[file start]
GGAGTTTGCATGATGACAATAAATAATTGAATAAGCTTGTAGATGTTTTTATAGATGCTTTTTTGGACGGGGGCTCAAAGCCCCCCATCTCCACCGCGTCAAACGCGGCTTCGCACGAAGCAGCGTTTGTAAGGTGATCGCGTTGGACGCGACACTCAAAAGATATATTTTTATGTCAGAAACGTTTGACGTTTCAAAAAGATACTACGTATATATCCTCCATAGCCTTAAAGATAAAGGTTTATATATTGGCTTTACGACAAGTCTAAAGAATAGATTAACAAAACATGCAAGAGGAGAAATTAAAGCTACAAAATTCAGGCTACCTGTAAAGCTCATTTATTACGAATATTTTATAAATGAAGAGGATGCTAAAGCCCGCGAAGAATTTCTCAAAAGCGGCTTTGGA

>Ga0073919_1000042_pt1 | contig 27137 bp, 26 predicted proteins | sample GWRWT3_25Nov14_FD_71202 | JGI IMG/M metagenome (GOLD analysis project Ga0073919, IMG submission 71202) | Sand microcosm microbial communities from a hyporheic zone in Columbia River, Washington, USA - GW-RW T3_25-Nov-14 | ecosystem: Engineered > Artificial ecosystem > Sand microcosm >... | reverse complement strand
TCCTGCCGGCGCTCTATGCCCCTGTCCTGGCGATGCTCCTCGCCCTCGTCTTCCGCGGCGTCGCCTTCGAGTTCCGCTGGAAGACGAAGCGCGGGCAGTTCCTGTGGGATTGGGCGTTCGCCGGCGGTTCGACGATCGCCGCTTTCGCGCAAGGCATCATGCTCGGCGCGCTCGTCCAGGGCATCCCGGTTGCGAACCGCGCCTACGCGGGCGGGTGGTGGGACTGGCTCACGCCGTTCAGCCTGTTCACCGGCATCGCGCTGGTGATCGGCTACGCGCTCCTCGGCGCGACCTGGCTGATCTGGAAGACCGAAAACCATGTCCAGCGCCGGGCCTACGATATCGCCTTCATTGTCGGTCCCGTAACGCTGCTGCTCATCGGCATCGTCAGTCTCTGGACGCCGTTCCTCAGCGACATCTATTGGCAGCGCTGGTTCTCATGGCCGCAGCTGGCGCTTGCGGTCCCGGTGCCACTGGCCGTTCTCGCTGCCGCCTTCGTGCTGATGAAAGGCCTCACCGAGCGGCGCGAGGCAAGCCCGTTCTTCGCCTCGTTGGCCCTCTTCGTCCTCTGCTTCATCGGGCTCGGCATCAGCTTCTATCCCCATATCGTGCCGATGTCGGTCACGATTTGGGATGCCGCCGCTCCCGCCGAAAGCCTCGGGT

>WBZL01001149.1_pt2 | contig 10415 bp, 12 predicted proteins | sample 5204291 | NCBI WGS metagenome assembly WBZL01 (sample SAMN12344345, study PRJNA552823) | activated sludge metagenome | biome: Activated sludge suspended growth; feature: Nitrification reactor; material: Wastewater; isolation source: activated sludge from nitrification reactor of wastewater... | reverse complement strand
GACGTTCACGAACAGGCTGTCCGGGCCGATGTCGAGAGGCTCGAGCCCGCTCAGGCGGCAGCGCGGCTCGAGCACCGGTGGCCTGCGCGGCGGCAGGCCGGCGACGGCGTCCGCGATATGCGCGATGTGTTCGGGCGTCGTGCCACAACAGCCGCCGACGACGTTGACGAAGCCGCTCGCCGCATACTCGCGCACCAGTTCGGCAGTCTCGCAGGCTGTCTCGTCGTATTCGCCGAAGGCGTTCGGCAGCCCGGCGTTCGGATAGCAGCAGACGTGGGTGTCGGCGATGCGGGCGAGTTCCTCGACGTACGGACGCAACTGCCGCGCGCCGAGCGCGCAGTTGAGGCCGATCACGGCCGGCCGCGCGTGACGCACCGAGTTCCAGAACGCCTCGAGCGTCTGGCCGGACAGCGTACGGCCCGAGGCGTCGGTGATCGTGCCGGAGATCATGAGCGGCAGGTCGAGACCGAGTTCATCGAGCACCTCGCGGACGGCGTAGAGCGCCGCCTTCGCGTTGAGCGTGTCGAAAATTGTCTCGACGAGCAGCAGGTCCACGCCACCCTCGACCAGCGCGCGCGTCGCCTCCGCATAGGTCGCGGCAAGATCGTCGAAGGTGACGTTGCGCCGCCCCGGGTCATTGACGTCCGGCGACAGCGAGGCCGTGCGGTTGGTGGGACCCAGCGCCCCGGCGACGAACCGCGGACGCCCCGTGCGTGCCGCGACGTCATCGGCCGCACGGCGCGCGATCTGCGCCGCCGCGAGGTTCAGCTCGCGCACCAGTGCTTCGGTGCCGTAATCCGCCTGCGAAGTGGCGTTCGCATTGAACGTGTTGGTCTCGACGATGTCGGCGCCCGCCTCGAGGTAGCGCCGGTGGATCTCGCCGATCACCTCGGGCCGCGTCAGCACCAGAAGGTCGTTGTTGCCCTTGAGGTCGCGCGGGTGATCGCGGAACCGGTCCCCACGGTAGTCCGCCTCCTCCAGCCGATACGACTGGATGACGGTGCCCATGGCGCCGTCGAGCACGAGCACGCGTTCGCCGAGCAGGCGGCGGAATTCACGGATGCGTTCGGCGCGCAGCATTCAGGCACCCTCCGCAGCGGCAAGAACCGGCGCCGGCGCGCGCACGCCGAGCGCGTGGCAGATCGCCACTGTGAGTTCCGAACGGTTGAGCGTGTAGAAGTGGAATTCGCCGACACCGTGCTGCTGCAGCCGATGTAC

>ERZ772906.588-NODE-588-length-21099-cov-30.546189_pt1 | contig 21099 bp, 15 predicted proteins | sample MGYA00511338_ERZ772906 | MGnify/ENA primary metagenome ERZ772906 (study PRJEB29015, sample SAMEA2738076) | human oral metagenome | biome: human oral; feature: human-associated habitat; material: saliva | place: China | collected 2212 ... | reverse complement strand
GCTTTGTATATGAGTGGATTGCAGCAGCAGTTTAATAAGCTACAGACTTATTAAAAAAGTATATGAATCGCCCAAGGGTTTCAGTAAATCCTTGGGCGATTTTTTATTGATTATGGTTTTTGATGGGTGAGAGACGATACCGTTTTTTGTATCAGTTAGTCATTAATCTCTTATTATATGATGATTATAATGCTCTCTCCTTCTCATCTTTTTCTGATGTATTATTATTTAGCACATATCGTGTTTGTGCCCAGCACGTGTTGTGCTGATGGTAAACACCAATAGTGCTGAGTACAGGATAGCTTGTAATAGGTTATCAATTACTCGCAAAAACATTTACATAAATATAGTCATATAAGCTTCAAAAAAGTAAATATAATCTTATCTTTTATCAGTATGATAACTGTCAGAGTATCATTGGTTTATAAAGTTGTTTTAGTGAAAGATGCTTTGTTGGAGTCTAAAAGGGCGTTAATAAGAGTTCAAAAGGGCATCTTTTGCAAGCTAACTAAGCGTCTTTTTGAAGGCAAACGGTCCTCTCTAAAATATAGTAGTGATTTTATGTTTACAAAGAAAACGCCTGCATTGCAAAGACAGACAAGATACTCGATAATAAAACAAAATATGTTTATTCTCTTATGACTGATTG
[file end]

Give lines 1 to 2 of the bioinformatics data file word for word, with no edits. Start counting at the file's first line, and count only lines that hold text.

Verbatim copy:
GGAGTTTGCATGATGACAATAAATAATTGAATAAGCTTGTAGATGTTTTTATAGATGCTTTTTTGGACGGGGGCTCAAAGCCCCCCATCTCCACCGCGTCAAACGCGGCTTCGCACGAAGCAGCGTTTGTAAGGTGATCGCGTTGGACGCGACACTCAAAAGATATATTTTTATGTCAGAAACGTTTGACGTTTCAAAAAGATACTACGTATATATCCTCCATAGCCTTAAAGATAAAGGTTTATATATTGGCTTTACGACAAGTCTAAAGAATAGATTAACAAAACATGCAAGAGGAGAAATTAAAGCTACAAAATTCAGGCTACCTGTAAAGCTCATTTATTACGAATATTTTATAAATGAAGAGGATGCTAAAGCCCGCGAAGAATTTCTCAAAAGCGGCTTTGGA

>Ga0073919_1000042_pt1 | contig 27137 bp, 26 predicted proteins | sample GWRWT3_25Nov14_FD_71202 | JGI IMG/M metagenome (GOLD analysis project Ga0073919, IMG submission 71202) | Sand microcosm microbial communities from a hyporheic zone in Columbia River, Washington, USA - GW-RW T3_25-Nov-14 | ecosystem: Engineered > Artificial ecosystem > Sand microcosm >... | reverse complement strand